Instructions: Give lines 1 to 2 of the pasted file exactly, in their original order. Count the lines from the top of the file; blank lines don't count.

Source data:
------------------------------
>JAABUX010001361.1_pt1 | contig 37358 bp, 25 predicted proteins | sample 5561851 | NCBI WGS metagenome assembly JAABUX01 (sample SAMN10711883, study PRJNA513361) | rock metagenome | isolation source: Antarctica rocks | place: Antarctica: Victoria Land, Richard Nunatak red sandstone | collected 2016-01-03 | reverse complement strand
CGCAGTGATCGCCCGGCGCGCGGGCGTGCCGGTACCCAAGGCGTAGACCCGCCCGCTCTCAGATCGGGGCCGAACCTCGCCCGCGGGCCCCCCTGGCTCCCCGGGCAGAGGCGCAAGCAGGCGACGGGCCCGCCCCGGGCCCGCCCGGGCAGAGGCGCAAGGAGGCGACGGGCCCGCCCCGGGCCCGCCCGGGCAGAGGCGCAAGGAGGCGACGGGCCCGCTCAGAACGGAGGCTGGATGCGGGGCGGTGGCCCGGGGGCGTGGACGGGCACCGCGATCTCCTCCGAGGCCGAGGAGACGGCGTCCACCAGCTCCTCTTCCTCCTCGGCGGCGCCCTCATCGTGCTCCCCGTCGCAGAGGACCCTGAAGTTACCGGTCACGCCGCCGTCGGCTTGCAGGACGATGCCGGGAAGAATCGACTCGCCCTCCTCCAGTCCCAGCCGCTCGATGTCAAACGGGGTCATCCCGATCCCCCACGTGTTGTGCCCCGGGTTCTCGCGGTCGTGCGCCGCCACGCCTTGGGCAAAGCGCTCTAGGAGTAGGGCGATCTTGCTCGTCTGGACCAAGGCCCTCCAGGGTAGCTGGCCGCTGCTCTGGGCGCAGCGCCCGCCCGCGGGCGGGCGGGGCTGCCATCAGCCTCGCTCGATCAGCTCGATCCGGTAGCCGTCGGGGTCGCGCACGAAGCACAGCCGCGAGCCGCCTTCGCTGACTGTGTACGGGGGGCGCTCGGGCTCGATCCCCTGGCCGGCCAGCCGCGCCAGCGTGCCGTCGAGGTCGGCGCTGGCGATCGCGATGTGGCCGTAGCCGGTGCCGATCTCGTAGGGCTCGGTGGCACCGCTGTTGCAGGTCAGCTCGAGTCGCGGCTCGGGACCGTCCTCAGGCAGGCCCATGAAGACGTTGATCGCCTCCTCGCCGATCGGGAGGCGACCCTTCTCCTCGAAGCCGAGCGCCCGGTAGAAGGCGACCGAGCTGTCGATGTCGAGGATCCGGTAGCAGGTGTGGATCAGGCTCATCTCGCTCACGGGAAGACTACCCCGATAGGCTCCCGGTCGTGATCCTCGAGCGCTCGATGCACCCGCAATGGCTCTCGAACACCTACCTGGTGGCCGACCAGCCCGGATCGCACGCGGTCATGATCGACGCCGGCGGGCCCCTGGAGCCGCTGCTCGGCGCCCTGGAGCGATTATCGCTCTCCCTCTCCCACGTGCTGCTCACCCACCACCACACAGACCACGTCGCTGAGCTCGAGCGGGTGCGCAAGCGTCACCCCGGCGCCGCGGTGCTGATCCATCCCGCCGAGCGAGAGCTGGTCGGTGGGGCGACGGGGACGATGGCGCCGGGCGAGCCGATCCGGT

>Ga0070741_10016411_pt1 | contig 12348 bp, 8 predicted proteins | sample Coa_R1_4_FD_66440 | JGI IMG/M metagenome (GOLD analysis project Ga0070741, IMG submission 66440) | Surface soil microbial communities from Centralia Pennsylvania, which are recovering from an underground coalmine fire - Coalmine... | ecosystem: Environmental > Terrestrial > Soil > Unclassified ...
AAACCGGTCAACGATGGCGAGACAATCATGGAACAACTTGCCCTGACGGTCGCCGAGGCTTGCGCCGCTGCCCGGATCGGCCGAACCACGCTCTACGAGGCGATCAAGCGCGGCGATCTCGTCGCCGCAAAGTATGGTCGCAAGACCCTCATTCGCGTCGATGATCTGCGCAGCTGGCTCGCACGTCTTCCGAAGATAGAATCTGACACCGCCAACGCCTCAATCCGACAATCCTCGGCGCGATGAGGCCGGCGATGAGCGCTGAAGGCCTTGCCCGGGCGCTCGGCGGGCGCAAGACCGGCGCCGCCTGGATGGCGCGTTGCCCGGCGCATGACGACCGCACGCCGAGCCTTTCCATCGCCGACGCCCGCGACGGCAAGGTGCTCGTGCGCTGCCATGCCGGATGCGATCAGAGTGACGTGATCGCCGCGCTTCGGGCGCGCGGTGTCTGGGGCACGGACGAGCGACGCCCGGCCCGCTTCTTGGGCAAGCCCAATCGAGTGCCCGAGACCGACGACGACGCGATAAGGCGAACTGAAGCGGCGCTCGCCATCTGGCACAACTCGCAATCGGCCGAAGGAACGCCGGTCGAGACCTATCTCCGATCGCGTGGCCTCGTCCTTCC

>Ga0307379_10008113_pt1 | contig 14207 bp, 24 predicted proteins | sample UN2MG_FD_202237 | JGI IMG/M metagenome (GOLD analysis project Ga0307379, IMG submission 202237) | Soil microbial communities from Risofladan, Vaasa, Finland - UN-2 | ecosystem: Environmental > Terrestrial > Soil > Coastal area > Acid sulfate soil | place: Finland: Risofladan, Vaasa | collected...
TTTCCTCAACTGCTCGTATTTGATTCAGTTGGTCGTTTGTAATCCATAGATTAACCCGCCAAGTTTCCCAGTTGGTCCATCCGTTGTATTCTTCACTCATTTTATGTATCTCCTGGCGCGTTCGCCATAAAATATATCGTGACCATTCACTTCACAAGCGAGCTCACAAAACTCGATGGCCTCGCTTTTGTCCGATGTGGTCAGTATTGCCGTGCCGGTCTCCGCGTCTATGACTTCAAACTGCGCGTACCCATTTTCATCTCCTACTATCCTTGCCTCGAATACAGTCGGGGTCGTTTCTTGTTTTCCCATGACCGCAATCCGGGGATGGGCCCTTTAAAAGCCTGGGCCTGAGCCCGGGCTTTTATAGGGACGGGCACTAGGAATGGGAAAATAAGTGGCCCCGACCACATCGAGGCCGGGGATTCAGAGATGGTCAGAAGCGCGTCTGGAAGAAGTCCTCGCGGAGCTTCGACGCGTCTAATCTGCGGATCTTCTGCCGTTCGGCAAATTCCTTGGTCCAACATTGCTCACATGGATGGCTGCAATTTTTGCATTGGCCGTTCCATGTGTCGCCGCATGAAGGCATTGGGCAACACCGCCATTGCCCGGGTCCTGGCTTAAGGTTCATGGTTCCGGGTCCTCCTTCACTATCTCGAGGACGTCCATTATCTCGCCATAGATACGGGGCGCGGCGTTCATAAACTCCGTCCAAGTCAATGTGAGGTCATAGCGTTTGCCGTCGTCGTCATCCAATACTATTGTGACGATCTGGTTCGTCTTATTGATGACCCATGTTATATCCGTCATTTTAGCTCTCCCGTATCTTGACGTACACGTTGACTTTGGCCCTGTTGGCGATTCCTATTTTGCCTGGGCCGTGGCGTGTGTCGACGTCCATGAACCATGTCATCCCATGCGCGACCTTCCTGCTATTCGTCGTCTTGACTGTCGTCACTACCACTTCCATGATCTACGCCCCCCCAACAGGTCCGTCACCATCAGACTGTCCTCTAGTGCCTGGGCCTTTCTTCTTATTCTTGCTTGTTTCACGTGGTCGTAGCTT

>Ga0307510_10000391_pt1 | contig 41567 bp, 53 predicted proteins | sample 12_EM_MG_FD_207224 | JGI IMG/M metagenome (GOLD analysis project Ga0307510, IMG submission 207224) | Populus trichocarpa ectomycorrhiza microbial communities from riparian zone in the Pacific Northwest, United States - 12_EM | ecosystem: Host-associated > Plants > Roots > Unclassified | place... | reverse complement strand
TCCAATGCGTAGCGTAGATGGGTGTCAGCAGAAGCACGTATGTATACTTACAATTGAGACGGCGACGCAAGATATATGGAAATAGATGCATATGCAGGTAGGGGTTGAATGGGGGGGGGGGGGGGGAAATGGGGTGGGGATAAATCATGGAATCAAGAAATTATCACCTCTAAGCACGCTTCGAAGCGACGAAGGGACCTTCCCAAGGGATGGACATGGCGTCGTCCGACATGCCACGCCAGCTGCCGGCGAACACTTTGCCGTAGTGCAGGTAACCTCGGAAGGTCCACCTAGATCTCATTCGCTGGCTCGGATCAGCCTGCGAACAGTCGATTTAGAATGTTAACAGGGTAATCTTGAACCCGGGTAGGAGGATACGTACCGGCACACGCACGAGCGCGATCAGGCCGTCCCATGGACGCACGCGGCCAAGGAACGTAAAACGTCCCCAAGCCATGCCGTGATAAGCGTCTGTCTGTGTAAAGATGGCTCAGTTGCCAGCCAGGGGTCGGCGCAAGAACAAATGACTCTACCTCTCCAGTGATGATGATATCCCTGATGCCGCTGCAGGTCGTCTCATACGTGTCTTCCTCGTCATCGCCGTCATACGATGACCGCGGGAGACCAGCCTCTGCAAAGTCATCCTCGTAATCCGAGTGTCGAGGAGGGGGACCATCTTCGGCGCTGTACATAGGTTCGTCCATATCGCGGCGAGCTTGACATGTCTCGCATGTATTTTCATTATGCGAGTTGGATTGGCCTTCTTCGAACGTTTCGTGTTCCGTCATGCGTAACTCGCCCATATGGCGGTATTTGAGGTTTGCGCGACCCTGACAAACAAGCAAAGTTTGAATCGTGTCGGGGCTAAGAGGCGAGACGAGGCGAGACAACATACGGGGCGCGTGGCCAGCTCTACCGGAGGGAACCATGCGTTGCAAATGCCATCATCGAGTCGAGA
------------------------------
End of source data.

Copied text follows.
>JAABUX010001361.1_pt1 | contig 37358 bp, 25 predicted proteins | sample 5561851 | NCBI WGS metagenome assembly JAABUX01 (sample SAMN10711883, study PRJNA513361) | rock metagenome | isolation source: Antarctica rocks | place: Antarctica: Victoria Land, Richard Nunatak red sandstone | collected 2016-01-03 | reverse complement strand
CGCAGTGATCGCCCGGCGCGCGGGCGTGCCGGTACCCAAGGCGTAGACCCGCCCGCTCTCAGATCGGGGCCGAACCTCGCCCGCGGGCCCCCCTGGCTCCCCGGGCAGAGGCGCAAGCAGGCGACGGGCCCGCCCCGGGCCCGCCCGGGCAGAGGCGCAAGGAGGCGACGGGCCCGCCCCGGGCCCGCCCGGGCAGAGGCGCAAGGAGGCGACGGGCCCGCTCAGAACGGAGGCTGGATGCGGGGCGGTGGCCCGGGGGCGTGGACGGGCACCGCGATCTCCTCCGAGGCCGAGGAGACGGCGTCCACCAGCTCCTCTTCCTCCTCGGCGGCGCCCTCATCGTGCTCCCCGTCGCAGAGGACCCTGAAGTTACCGGTCACGCCGCCGTCGGCTTGCAGGACGATGCCGGGAAGAATCGACTCGCCCTCCTCCAGTCCCAGCCGCTCGATGTCAAACGGGGTCATCCCGATCCCCCACGTGTTGTGCCCCGGGTTCTCGCGGTCGTGCGCCGCCACGCCTTGGGCAAAGCGCTCTAGGAGTAGGGCGATCTTGCTCGTCTGGACCAAGGCCCTCCAGGGTAGCTGGCCGCTGCTCTGGGCGCAGCGCCCGCCCGCGGGCGGGCGGGGCTGCCATCAGCCTCGCTCGATCAGCTCGATCCGGTAGCCGTCGGGGTCGCGCACGAAGCACAGCCGCGAGCCGCCTTCGCTGACTGTGTACGGGGGGCGCTCGGGCTCGATCCCCTGGCCGGCCAGCCGCGCCAGCGTGCCGTCGAGGTCGGCGCTGGCGATCGCGATGTGGCCGTAGCCGGTGCCGATCTCGTAGGGCTCGGTGGCACCGCTGTTGCAGGTCAGCTCGAGTCGCGGCTCGGGACCGTCCTCAGGCAGGCCCATGAAGACGTTGATCGCCTCCTCGCCGATCGGGAGGCGACCCTTCTCCTCGAAGCCGAGCGCCCGGTAGAAGGCGACCGAGCTGTCGATGTCGAGGATCCGGTAGCAGGTGTGGATCAGGCTCATCTCGCTCACGGGAAGACTACCCCGATAGGCTCCCGGTCGTGATCCTCGAGCGCTCGATGCACCCGCAATGGCTCTCGAACACCTACCTGGTGGCCGACCAGCCCGGATCGCACGCGGTCATGATCGACGCCGGCGGGCCCCTGGAGCCGCTGCTCGGCGCCCTGGAGCGATTATCGCTCTCCCTCTCCCACGTGCTGCTCACCCACCACCACACAGACCACGTCGCTGAGCTCGAGCGGGTGCGCAAGCGTCACCCCGGCGCCGCGGTGCTGATCCATCCCGCCGAGCGAGAGCTGGTCGGTGGGGCGACGGGGACGATGGCGCCGGGCGAGCCGATCCGGT